Inman Park Festival April 25 – 27 Inman Park The 43rd Inman Park Festival celebrates the unique urban neighborhood with its mix of Victorian mansions and contemporary lofts. Duck into the arts and crafts market featuring jewelry, clothing, mixed media art and photography, and grab a snack as you walk from vendor to vendor. Besides street festival staples like barbecue, sandwiches and funnels cakes, local restaurants will be open for business. As Inman Park is one of Atlanta’s most loved foodie neighborhoods, with restaurants like Fritti, Parish and Barcelona, you’ll have plenty of mouthwatering choices. A parade will take the street at 2 p.m. on Saturday, running from Edgewood Avenue and Euclid Avenue to the edge of Little Five Points. Admission is free. Learn more at inmanparkfest.org. 12 |

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FESTIVAL GUIDE

hen flowers start blooming, all across Atlanta the bare legs and the turkey legs come out to enjoy the sunlight. Breweries throw weekend-long bashes and bands take outdoor stages across the city. In its all-out thrum of springtime weather, festival season is finally here in Atlanta, bringing with it entrance fees and brightly colored wristbands, freshly poured beers and one-stop food truck feasts. Celebrate the sunny weather with this checklist of festivals to attend this spring. Remember to pack cash, your ID and plenty of sunscreen.

Atlanta Jazz Festival May 23 – 25 Piedmont Park If you like your rhythms a little cooler, nothing is as smooth as the Atlanta Jazz Festival, one of the nation’s largest free jazz festivals. This three-day event will take place during Memorial Day Weekend at Piedmont Park, featuring three stages highlighting international and local jazz musicians. Pack a picnic, chairs and umbrellas, and camp out on the lawn — you’ll be in good company since the Atlanta Jazz Festival is produced by the City of Atlanta Office of Cultural Affairs, and is thus free and open to the public. Learn more at atlantafestivals.com.

Taste of East Point April 26, 2 – 9 p.m. 1612 West Cleveland Avenue, East Point Another festival to celebrate local flavor, Taste of East Point is a leisurely stroll through the South Metro town of East Point with wine and food tastes along the way. Listen to everything from blues to funk as local musicians play original music throughout the area, and enjoy an artist market of work by artisans from East Point, Hapeville and the College Park area. Be sure to check out the Custom Car Show. Learn more at downtowneastpoint.com/ tasteofeastpoint.

Shaky Knees Music Festival May 9 – 11 Atlantic Station For music lovers, this festival has it all. The three-day music fest moves locations to Atlantic Station this year, with large alternative headliners each day and myriad bands on smaller stages. On Friday check out The National, Spoon and the Gaslight Anthem and see Modest Mouse and the Replacements on Saturday. Edward Sharpe and the Magnetic Zeros, Alabama Shakes and the Violent Femmes will perform Sunday. Between bands, wind down at the food trucks or merch tables. It’s every alternative rock band you could want, crammed into one ear-splitting weekend. Single day tickets are $84, and three-day passes are $169. Learn more and see the full list of bands at shakykneesfestival.com.

Atlanta Food & Wine Festival May 29 – June 1 12th Street and Peachtree Walk, Midtown Foodies will delight in the Atlanta Food & Wine Festival. This classy three-day affair combines high quality tastings, cooking demonstrations and classes on cooking techniques, wine pairings and the history of Southern cuisine. If you’ve ever wanted to know the best ingredients for a smoker, how whiskey is made or the fate of the Southern pastry (apparently it’s moving from the cupcake to more classic fare — who knew?), this festival will tease your tastebuds. Tasting tents will feature food prepared by award-winning Georgia chefs, with themed “tasting trails” to guide you through the experience. Tickets to the tasting tent are $100 per day, tickets to a full day including three learning experiences, the tasting tent, a gift bag and a subscription to Food & Wine Magazine are $185. Learn more at atlfoodandwinefestival.com.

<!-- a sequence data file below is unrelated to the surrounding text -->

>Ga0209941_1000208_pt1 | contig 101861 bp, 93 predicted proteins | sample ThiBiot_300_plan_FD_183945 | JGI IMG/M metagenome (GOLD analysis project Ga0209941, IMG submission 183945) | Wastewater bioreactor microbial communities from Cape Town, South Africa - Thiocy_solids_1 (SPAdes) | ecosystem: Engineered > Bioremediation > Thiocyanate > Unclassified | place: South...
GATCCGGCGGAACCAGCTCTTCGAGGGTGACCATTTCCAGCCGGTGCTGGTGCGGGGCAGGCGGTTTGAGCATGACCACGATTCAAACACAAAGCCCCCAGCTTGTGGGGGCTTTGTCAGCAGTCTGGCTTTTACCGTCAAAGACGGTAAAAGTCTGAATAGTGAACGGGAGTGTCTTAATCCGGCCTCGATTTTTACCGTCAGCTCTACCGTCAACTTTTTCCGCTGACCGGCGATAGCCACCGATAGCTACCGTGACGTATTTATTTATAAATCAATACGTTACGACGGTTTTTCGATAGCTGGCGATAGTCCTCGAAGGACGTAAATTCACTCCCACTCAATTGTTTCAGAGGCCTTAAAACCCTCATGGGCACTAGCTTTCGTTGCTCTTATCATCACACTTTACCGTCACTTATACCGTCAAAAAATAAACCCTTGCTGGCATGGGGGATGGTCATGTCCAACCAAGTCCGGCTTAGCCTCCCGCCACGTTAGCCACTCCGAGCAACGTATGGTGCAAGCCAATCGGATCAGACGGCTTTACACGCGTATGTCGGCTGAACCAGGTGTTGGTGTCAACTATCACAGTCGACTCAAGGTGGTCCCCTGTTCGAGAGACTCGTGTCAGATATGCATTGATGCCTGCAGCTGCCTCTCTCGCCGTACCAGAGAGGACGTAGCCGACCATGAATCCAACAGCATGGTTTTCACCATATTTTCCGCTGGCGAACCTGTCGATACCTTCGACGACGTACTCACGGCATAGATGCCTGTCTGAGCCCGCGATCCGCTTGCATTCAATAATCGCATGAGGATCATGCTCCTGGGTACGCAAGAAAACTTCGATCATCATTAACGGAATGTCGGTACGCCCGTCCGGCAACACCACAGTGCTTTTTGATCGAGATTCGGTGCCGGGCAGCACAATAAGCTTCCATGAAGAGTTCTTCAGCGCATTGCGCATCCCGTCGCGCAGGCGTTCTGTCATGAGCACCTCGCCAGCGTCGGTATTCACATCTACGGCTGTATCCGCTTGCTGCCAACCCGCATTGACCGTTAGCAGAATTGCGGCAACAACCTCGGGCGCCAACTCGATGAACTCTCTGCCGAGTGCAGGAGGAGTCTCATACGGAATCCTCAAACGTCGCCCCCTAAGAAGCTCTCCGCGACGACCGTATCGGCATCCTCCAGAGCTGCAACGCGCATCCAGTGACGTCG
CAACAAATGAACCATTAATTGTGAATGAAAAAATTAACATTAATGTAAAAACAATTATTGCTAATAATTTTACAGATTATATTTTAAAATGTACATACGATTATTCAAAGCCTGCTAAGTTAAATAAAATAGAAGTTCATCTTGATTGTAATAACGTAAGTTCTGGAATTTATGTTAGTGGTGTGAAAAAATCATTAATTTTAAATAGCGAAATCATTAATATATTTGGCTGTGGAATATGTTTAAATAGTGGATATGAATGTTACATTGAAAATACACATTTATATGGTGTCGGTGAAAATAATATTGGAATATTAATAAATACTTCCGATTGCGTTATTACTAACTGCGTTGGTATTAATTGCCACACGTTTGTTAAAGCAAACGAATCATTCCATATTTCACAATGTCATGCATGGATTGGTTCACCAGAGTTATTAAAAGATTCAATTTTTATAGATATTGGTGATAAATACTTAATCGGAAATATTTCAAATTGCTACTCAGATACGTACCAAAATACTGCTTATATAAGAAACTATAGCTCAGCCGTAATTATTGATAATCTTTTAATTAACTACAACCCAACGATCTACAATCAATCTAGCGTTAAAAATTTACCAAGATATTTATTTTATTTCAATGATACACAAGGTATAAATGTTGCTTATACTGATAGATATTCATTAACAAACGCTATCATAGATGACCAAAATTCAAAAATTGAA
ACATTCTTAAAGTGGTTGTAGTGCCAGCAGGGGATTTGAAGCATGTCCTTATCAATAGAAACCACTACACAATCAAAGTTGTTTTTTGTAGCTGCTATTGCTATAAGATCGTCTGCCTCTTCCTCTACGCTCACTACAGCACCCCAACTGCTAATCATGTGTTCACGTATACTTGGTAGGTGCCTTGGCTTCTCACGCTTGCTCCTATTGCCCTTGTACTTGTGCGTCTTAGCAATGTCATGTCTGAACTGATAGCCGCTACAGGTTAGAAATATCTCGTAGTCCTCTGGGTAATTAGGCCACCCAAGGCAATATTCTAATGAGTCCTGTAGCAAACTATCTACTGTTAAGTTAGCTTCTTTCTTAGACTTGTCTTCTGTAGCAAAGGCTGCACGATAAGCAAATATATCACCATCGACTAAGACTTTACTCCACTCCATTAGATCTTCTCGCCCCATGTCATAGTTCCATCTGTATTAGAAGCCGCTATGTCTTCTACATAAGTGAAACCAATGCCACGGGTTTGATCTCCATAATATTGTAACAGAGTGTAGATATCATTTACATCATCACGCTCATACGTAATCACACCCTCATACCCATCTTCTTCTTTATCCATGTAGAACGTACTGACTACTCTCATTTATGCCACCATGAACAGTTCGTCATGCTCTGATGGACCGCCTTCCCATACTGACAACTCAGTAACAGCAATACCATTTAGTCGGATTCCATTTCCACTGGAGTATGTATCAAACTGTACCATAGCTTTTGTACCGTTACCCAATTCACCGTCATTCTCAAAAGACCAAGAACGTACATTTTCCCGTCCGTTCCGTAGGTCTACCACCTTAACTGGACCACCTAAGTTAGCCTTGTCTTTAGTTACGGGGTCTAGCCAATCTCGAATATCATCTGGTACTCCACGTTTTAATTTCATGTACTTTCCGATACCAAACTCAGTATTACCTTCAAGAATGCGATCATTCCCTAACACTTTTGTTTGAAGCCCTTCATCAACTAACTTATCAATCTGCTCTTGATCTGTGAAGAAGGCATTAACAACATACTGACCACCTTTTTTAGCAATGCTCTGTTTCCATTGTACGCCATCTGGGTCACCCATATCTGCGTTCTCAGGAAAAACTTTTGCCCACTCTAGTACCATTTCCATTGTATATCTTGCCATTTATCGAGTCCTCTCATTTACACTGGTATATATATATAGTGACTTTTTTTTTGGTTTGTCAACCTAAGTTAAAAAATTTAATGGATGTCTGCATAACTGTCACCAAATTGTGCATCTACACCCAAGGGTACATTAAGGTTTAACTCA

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SCHOOL

AIN’T A IT FUN

Written by Erin White Illustrations by Jamel Jones pplying to graduate school is a lot like falling in love. Platonic, I said. Don’t get too carried away, I said. Business casual, in and out as quick as possible. My words as futile now as they are halfway through an $11 pint of Jeni’s Ice Cream. At first, my infatuation with the red brick of Northeastern institutions of higher learning was bound up in the ferocious need to argue with the brightest Ph.D. candidates in the country about logical precision and, of course, to further inflate my self-sustaining ego. Clicking through Ivy League websites and filling out $90 applications gave me a sense of pride by association. I looked on Etsy for vintage university sweaters to wear this fall. When I ran out of ideas for the 20-page writing sample, I fantasized about updating the “education” section of my Facebook and instagramming acceptance letters — #startedfromthebottom.

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However, no such letters arrived. No tears of happiness or celebratory dinners with my parents. Graduate school did not love me back. During undergrad, I became so maniacally obsessed with career advancement that I seriously considered going on a Bayer aspirin heart attack prevention regimen. Going out with friends was restricted to the occasional birthday party every couple of months. I had been making up for the missteps from, what now feels like, past lives. I needed to redeem myself with my parents, whom of which were relieved I was even able to make it out of high school. Like any good over-compensator with obsessive tendencies, over-achieving was an all or nothing endeavor. I came to SCAD determined not to make the mistakes that plagued my middle and high school years. Class-skipping, ADHD diagnoses, Welbutrin, Adderall, Weight Watchers pre-packaged protein “meals,” laughable grades, teenage angst — things like that. Over the years, my atonement bloomed into authentic interest in being a person of value. Value in which I measured in concrete achievements. My desperation to succeed turned into detachment from life in the present. Four all-nighters in a row and days without meals came to feel like necessities and applying to graduate school only upped the ante.